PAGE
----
According to the estate records, dated June 2018, Honey died “intestate” — meaning she had no will.
The documents provide an accounting of each of their assets at time of death. The documents do not list specific assets, nor do they say how they arrived at this amount.
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Barry had $66.9 million personal property and $1.8 million in real estate. Honey had $45.9 million in personal property and $9.5 million in real estate.
When a person dies in Ontario, an estate administration tax must be paid to the provincial government, based on the amount in their primary estate (not including, in Barry’s case, for example, his ownership of Apotex.) Records released show in total the Sherman estate paid $1.8 million in estate tax.
When Barry made his will in 2005, he appointed eight trustees (sometimes called executors). Those eight were Jack Kay (his right hand man at Apotex); Mike Florence (his sister’s husband); Craig Baxter (a family holding company executive); Allen Shechtman (honey’s sister’s husband); and his four children.
In March of 2017, Barry added a codicil to his will, changing his trustees to just four: Jack Kay, Jonathon Sherman, Alex Glasenberg (a family holding company executive), and Brad Krawczyk, the husband of Barry and Honey’s daughter Alexandra.
The release of the documents shed light on a mystery the Star has been pursuing since it went to court in the summer of 2018 to unseal the court documents. At the time, an affidavit was provided by the Sherman lawyers, written by someone described only as “AB.”
During the Toronto Star’s court challenges (the Star lost in front of Justice Sean Dunphy of the Superior Court, won at the Ontario Court of Appeal, and, ultimately, won at the Supreme Court of Canada) the affidavit of AB was said to explain why the Shermans did not want the documents unsealed. The Sherman’s lawyers filed documents in court stating that there was a danger of “kidnapping and violence” to the Sherman heirs and trustees if the documents were unsealed. The Star was told in court by the Sherman lawyers that “sworn affidavit evidence” existed in the form of a 13 paragraph affidavit by “AB.” Nobody would reveal who AB was and the actual affidavit was sealed until this Friday.
AB was Brad Krawczyk, an estate trustee, and the husband of Alexandra, Barry and Honey’s daughter. Brad Krawczyk is an employee of Sherfam, the Sherman family holding company.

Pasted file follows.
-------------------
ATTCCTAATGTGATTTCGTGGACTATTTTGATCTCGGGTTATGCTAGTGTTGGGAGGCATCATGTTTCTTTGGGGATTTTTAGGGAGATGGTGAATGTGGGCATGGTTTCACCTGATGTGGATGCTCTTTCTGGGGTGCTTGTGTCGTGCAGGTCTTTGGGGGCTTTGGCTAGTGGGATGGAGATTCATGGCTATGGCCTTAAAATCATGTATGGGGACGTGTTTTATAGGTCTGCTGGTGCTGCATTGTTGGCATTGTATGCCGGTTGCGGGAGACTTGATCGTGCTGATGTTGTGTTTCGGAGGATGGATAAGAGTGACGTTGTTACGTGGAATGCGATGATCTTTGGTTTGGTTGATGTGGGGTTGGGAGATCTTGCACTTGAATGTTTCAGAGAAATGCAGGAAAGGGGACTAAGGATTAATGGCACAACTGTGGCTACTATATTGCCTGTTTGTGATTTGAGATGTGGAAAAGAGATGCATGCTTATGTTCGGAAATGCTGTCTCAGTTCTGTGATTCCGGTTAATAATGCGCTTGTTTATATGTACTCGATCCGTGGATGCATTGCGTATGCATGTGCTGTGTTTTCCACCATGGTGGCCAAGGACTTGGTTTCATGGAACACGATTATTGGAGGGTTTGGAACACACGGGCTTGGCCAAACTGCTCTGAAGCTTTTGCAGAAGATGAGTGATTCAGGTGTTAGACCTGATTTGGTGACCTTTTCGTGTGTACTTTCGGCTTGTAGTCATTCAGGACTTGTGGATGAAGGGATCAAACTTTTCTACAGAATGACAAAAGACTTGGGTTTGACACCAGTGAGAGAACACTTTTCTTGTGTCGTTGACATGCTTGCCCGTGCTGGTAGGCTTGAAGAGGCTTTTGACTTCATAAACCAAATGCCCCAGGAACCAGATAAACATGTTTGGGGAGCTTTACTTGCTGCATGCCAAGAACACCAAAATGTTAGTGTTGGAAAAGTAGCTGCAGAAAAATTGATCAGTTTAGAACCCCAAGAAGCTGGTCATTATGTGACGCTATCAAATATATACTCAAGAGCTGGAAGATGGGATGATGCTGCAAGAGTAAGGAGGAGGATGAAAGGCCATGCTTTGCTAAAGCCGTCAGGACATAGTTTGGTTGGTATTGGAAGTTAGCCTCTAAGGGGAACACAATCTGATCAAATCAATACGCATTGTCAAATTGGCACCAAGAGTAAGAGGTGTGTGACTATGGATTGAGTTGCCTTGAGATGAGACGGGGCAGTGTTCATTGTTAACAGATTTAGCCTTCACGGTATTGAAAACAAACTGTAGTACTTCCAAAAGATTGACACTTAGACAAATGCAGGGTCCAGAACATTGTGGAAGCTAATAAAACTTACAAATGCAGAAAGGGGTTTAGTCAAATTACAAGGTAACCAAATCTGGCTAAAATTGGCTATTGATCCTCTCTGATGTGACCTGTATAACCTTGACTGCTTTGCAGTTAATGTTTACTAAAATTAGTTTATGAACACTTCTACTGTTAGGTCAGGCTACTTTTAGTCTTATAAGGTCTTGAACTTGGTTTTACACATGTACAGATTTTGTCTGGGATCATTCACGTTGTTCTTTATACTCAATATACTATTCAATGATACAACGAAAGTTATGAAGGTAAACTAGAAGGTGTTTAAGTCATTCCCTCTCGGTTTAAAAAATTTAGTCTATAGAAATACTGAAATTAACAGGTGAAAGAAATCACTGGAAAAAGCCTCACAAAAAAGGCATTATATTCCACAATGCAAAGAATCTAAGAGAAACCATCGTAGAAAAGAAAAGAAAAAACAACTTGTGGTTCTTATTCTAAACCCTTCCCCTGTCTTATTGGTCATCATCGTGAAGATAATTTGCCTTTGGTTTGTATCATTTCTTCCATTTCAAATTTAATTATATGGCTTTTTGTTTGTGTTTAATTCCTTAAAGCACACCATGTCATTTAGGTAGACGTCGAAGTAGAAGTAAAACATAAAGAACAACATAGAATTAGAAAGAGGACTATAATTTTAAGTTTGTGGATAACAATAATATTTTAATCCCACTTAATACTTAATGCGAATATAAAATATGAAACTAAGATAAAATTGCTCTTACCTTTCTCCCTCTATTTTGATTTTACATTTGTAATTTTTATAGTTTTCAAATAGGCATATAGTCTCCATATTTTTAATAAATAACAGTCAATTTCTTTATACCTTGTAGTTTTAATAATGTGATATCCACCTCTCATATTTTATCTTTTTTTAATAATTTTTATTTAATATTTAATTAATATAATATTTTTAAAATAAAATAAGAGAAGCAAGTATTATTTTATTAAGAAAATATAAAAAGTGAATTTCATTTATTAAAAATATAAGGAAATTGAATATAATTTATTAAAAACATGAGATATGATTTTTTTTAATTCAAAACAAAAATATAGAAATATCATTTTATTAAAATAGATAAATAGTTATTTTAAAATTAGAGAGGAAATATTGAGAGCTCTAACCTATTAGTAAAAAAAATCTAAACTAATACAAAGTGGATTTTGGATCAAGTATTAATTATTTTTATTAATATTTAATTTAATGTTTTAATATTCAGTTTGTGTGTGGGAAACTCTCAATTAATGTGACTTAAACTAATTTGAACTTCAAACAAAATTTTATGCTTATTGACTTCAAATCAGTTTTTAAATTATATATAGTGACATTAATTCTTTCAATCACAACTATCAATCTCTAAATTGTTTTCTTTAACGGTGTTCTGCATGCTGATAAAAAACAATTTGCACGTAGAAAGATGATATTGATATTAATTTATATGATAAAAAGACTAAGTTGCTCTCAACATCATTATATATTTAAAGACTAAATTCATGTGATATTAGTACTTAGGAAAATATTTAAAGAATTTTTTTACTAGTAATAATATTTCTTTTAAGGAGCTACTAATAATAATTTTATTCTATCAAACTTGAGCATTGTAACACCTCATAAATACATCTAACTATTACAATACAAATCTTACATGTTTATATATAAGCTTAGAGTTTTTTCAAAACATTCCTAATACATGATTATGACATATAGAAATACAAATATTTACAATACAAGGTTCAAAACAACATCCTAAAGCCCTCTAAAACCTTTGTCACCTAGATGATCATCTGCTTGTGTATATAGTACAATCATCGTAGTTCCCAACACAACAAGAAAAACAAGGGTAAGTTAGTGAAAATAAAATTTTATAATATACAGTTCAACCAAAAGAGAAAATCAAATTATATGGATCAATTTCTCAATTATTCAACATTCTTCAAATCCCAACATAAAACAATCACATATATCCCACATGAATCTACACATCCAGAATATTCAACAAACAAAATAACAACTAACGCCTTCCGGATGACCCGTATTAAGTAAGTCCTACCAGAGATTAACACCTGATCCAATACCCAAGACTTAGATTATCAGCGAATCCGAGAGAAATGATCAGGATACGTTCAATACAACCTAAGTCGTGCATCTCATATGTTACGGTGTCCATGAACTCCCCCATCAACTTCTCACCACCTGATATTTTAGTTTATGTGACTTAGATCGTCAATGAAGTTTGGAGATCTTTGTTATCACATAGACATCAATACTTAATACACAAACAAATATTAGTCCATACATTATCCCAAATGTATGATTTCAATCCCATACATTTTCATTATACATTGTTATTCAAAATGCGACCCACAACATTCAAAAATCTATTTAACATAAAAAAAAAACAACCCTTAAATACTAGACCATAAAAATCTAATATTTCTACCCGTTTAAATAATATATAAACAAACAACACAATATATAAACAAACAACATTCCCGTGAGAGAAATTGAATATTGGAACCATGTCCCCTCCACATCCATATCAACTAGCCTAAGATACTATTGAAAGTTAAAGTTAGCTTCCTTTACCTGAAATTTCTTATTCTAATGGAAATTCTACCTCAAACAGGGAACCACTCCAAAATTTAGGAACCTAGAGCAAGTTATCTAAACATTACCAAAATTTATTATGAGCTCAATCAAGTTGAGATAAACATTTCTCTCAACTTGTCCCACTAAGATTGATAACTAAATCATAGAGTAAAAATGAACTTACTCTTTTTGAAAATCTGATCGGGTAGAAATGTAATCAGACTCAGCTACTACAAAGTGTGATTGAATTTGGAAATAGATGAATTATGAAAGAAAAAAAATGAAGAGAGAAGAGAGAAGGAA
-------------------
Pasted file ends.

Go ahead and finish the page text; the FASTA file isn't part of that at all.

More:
But the now unsealed 13 paragraph affidavit never mentions “kidnapping and violence.” The actual paragraph states:
“There is a real and substantial risk that the applicants (trustees of the estate), the children and their children will suffer serious harm, detriment or injustice from public exposure of the materials, particularly in the circumstances that the identity and motivation of the perpetrator (s) of the murders remain a mystery,” Krawczyk’s affidavit states.
It was partly on the basis of that affidavit that Justice Dunphy sealed the files.
The Star argued that, if the Sherman heirs believed there was a danger, they would have sought an affidavit from the Toronto police.
They did not, court heard.
Justice Dunphy, whose sealing order was overturned, is the judge who remarked in open court during the Star’s hearing in 2018 that the relatively small amount of the estate before him (millions, not billions) was “chump change.”
Krawczyk, who swore the affidavit in 2018, said in the affidavit that there was a particular urgency in moving the Sherman estate through the courts because just before Barry and Honey were murdered, “a bank account of (Barry Sherman’s) at the Bank of Montreal received an amount of approximately $100 million” arising from a special dividend payment.
Krawczyk told court that about $64 million was still in that account and the Sherman family trust was unable to access it until the court officially gave permission for Krawczyk and the other three trustees to act on behalf of the estate.
That permission was given in June 2018.
Kevin Donovan can be reached at 416-312-3503 or email@example.com